Then there are Expeditions. They're missions that have you stealing rare gear from locations across the US such as Alcatraz and an amusement park complete with a ferris wheel. Each of them are expertly designed and end with you evacuating the vicinity in a helicopter complete with flight combat sequences that grant you more loot for taking down enemies. Far Cry New Dawn's Expeditions are neat additions that keep the game fresh and flesh out its world better than Hope County could on its own.

As it stands, Far Cry New Dawn feels like it's playing it too safe in areas like its weaponry, while taking some interesting risks with its progression system that don't entirely pay off. Throw in less than memorable antagonists and you have an entry that just about warrants its budget price tag of Rs. 2,499 ($40 in the US). That is until you realise that Far Cry 5 is the same price right now. So unless you're a massive Far Cry fan that's seen everything Far Cry 5 has to offer, we'd recommend holding off before jumping into Hope County again in Far Cry New Dawn.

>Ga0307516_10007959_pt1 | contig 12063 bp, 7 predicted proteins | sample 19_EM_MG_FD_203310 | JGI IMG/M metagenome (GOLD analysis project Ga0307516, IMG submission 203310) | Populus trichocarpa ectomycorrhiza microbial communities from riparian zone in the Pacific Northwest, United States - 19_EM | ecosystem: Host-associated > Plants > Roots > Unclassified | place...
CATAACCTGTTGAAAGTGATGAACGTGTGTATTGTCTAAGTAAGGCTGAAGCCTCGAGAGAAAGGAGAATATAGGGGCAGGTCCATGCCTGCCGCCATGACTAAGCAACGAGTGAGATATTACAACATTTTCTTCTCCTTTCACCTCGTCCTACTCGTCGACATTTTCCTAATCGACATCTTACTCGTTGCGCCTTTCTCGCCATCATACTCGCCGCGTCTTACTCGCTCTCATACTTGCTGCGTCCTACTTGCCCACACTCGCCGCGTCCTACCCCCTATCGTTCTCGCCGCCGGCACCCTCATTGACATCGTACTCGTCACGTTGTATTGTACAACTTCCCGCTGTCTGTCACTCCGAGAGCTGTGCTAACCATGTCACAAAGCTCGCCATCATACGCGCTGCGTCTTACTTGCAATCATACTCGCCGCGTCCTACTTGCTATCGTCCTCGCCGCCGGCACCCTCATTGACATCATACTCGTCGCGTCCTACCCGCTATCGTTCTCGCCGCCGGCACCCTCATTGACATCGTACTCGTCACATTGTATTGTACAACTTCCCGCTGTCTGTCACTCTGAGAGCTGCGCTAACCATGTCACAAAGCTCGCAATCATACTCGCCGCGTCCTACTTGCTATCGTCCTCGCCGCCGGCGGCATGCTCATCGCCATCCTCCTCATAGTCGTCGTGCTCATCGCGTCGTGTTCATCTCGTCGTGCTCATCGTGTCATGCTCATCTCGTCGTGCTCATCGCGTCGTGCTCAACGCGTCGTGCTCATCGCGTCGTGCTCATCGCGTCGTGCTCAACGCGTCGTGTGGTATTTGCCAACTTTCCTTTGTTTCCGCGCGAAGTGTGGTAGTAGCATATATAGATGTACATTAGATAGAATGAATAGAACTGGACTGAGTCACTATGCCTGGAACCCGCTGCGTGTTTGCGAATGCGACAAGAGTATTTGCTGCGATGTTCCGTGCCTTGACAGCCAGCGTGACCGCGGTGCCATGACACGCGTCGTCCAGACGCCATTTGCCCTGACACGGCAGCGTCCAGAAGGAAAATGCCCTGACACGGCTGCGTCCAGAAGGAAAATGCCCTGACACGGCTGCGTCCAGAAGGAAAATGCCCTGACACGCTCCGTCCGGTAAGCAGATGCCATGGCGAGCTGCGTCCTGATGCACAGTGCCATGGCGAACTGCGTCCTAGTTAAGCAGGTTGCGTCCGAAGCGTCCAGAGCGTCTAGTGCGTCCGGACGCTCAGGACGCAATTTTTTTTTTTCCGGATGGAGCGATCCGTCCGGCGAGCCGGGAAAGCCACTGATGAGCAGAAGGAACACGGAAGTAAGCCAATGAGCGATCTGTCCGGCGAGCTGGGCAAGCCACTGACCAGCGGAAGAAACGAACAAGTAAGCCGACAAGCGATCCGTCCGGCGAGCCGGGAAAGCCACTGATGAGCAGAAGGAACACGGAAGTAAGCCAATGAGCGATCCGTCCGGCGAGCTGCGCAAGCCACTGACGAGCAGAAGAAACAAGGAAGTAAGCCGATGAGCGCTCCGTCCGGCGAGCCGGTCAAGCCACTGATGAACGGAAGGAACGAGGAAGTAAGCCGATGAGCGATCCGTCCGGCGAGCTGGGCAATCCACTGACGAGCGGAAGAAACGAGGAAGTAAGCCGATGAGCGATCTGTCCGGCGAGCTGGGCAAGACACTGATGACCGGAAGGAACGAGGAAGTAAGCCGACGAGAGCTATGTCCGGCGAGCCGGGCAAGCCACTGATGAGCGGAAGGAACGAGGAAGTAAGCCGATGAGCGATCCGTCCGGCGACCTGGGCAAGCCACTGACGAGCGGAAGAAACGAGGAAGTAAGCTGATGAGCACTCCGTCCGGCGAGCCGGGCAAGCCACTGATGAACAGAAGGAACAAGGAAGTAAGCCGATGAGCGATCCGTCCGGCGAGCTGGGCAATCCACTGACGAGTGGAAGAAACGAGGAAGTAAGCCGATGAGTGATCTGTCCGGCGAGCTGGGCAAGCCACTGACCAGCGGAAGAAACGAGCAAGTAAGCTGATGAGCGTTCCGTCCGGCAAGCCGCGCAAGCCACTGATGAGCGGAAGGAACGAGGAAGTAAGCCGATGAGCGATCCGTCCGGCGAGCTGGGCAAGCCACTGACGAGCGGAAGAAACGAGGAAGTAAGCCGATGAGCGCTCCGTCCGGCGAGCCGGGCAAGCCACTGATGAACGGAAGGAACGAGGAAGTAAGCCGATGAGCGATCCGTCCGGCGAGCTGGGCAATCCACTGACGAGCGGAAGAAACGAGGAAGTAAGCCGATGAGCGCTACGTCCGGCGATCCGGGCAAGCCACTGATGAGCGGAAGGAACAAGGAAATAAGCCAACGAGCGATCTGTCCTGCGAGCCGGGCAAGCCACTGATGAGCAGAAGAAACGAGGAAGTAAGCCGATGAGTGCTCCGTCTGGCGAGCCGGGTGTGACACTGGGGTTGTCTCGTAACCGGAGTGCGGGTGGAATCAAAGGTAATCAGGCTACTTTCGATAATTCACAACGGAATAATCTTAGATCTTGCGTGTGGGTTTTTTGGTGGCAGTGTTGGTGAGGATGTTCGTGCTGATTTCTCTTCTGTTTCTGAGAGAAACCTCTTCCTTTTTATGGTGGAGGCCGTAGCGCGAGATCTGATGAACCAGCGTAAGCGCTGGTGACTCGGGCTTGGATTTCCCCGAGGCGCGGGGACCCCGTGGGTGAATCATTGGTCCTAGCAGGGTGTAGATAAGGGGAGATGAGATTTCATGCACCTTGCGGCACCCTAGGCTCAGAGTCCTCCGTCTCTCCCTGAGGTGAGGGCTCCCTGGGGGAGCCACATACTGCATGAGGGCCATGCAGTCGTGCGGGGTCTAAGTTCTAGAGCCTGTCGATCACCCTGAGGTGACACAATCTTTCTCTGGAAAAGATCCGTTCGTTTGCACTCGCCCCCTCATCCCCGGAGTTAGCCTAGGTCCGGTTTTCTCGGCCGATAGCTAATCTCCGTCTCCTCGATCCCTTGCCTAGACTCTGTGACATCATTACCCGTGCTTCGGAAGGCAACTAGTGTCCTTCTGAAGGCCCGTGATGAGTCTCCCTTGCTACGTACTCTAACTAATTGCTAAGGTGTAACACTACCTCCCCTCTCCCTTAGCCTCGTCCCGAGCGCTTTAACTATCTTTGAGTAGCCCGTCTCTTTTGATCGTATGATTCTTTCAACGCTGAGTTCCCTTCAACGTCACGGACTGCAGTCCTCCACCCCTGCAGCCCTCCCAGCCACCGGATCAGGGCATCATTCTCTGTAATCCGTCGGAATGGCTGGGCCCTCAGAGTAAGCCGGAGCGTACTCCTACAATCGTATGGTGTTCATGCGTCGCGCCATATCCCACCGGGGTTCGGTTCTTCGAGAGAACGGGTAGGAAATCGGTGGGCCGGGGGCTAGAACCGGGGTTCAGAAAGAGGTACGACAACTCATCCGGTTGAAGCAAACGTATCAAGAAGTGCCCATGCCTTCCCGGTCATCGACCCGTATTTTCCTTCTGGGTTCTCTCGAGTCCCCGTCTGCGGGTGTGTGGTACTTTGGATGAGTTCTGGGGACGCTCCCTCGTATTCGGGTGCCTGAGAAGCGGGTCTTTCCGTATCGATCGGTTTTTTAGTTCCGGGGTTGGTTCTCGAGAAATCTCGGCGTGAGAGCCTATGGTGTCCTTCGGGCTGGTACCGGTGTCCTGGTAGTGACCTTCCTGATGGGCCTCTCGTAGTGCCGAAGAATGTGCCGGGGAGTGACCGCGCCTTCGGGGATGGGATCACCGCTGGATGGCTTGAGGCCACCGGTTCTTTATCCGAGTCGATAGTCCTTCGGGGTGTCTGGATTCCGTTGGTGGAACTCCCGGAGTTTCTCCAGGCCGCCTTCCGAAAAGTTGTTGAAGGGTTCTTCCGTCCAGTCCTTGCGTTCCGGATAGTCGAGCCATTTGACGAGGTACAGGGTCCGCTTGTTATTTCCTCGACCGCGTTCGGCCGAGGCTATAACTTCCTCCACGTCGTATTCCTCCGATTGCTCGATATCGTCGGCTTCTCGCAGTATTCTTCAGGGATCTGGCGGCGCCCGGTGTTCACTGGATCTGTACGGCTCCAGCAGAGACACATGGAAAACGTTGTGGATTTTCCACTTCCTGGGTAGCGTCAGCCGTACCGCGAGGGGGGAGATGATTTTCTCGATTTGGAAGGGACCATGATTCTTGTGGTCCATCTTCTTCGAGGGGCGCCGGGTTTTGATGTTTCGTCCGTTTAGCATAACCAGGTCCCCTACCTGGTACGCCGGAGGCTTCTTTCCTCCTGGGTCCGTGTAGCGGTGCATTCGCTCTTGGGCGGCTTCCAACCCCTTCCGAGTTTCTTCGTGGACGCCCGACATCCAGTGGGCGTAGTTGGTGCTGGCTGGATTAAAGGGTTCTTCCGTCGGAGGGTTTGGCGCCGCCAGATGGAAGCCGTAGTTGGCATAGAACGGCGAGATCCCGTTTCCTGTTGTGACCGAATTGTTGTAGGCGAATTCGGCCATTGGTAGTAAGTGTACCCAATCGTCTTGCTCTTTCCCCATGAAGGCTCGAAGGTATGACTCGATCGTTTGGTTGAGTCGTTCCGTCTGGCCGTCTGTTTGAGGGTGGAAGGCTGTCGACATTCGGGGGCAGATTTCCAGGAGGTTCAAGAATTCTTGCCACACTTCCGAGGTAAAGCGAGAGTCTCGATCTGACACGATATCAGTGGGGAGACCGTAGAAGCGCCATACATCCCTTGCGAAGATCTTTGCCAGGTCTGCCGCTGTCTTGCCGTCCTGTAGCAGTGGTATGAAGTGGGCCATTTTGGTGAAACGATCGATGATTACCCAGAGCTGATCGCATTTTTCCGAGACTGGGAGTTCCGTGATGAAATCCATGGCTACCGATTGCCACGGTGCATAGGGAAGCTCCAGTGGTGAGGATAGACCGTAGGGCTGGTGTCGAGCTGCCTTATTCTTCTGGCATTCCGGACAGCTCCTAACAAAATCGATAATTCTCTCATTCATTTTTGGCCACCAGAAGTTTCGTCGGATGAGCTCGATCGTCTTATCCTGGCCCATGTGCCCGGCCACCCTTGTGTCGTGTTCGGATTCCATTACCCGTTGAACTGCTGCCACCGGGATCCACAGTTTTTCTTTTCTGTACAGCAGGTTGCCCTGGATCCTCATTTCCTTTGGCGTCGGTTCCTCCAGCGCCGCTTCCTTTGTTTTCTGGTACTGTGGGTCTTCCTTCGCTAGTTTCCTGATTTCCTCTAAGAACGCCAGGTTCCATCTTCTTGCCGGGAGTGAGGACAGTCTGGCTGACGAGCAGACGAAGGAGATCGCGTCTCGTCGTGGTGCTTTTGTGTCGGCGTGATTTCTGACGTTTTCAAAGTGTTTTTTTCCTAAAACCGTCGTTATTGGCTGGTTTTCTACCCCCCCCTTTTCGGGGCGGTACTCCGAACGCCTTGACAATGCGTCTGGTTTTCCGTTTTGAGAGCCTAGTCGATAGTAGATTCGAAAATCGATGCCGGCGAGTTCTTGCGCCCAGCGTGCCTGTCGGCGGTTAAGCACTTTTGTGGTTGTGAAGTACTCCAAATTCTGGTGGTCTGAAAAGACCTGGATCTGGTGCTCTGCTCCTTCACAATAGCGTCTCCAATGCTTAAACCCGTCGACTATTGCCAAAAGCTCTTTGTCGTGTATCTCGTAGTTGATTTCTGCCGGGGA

Pros

  • Solid combat
  • Expeditions are well-made

Cons

  • Post-apocalyptic setting isn't convincing
  • Forgettable villains
  • Questionable changes to progression

Rating (out of 10): 6

Gadgets 360 played a review copy of Far Cry New Dawn on the Xbox One X. The game is available on the PS4, Xbox One, and Windows PC for Rs. 2,499 ($40 in the US) right now.


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product Far Cry New Dawn for PS4, Xbox One, and Windows PC is out now. We played Far Cry New Dawn on the Xbox One X to find out if it's any good.
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Rishi Alwani Rishi writes about video games and tech. Legend has it he bleeds pixels. More